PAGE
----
July 25, 2010

Dead Beach

 Dead Beach
Mostly our trip has been about life. It's been a celebration of all that is magnificent and bountiful in our world. It's been our chance to immerse Maia in forests, deserts, oceans and wetlands so she can revel in them, but also so she can understand why we use resources carefully, take only what we need, and minimize our impact on the land and ocean around us.
We talk about the environment a lot on our boat. It's impossible not to, when you live in it, and see how connected you are. What we don't do though is focus on the doom and gloom. "If we want children to flourish, to really feel empowered, let us allow them to love the earth before we ask them to save it." David Sobel's words in Beyond Ecophobia: Reclaiming the Heart in Nature Education have been my guide since Maia was tiny. It's not that we're avoiding reality; it's simply that our planet's problems are so huge that her 8-year-old heart shouldn't have to bear them quite yet.

Dead Beach snuck up on me though. Maia named it. She came across it. It's a beach, near a reef, like so many in the Sea of Cortez, where the fishermen are trying to stay one step ahead of the conservation laws. Armed with spear guns, nets, knives and hookah dive rigs the fishermen come, day after day, until nothing is left. They take the baby sharks, the rays, the big fish, the small fish, the clams, and the oysters. From the sharks they take the fins. From the fish they take rough filets. From the reef they take the life.
The beach we found was one of death. There was stink, a pile of carcasses, and vultures. And at its edge, knee deep in water, confused and broken hearted, stood my daughter.
"Why is there such a place as Dead Beach?" Maia asked me as we hiked this morning.
Some people are greedy?
They don't think?
They are desperate to feed their families before it is all gone?
I cycled through the possible answers before choosing; "I don't know, but it makes me sad," I said. Then Maia told me about her grief for the baby sharks; "Why do they waste a whole shark just for a fin? Don't they know the ocean needs sharks?" Her anger; "I'm so mad they are killing everything and not giving them a chance to grow." Her despair; "Don't they understand there will be nothing left? Nothing…"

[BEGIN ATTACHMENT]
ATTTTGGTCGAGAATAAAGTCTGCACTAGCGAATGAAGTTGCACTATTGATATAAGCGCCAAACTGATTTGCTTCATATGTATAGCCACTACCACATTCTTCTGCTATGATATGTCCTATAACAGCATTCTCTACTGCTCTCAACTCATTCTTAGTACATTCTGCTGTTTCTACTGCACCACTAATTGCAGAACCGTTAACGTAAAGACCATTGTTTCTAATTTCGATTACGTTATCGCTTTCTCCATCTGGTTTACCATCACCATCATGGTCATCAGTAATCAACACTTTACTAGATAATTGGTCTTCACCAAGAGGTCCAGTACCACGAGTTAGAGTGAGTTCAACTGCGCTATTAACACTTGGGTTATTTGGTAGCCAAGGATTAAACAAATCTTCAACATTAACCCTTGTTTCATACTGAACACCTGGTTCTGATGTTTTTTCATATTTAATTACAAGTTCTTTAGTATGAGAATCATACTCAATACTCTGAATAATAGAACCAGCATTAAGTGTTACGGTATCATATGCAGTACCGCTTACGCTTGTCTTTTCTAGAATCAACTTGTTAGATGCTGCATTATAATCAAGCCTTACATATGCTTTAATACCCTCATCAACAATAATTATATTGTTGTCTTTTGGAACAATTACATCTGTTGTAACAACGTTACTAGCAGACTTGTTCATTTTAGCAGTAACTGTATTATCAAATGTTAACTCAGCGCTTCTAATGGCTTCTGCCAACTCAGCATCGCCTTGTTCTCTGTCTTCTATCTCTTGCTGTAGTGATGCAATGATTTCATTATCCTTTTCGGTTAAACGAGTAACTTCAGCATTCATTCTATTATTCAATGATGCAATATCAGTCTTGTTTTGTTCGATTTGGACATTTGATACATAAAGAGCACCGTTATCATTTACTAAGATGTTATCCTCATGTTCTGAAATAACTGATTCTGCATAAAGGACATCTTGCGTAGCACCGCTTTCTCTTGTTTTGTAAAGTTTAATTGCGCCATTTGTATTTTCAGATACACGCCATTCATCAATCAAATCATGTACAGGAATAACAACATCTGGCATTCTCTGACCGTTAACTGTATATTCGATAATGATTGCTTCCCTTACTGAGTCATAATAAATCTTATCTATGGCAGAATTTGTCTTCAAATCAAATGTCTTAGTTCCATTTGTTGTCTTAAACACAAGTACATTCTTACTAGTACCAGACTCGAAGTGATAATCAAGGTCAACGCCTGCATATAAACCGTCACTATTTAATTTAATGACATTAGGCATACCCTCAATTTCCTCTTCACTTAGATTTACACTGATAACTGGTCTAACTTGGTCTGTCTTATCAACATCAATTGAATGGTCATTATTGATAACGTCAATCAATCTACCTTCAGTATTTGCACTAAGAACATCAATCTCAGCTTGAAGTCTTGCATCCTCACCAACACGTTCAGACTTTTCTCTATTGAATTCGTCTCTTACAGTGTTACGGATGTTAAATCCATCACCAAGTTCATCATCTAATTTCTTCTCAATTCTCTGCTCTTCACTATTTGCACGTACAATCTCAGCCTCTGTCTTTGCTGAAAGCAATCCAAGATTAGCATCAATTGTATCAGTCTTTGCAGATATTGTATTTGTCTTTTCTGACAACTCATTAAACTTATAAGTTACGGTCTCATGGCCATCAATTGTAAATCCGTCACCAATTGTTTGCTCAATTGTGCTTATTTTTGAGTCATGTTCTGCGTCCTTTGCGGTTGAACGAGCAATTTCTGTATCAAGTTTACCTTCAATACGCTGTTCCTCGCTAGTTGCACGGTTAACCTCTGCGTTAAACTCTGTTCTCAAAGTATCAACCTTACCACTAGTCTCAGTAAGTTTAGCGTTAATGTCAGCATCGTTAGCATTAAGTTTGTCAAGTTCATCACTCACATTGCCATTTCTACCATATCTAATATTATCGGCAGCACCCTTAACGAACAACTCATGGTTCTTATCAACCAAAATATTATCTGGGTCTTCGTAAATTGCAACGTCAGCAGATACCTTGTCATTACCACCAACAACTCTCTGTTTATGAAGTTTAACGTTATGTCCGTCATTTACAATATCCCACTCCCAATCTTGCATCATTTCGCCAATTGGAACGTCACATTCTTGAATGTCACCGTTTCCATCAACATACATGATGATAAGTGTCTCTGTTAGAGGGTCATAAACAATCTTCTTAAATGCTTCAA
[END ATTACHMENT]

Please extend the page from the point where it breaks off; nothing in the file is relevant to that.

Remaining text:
Our children see what we are doing to the planet. In some deep part of themselves they know Dead Beach isn't just one place. And they want answers from us; an explanation. I didn't have one for Maia. So I led her on a hike away from Dead Beach to look over a small cove that was alive and thriving. We sat and watched the fish swim and the waves wash over the rocks.

And I hoped her heart healed a little.
radio email processed by SailMail
for information see: http://www.sailmail.com


Lynda Halliger Otvos (Lynda M O) said...

Diane, you hit the mark with the comment that they know what we are doing and they want answers that those of us who live lightly don't have to give them. The best response I have figured after many years is that some of us are not of that nature and it is up to us "non-humans" to keep the equilibrium. How? I hear them scream, these young ones in such pain to see the destruction and pillage. Stay the course, live as tho it matters because we know it does, surround yourselves with beauty and be thankful. Deep inside I know that is not enough and so I send energy to those smarter than I who have resources (money and education) needed to effect major change.

Hug Maia and blow a kiss to a starfish for me when you see one. Your blog sustains me some days, thank you.

Diane, Evan, Maia and Charlie the cat said...

Thanks Lynda, I like how you phrase things. All I can do, really, is hope we learn...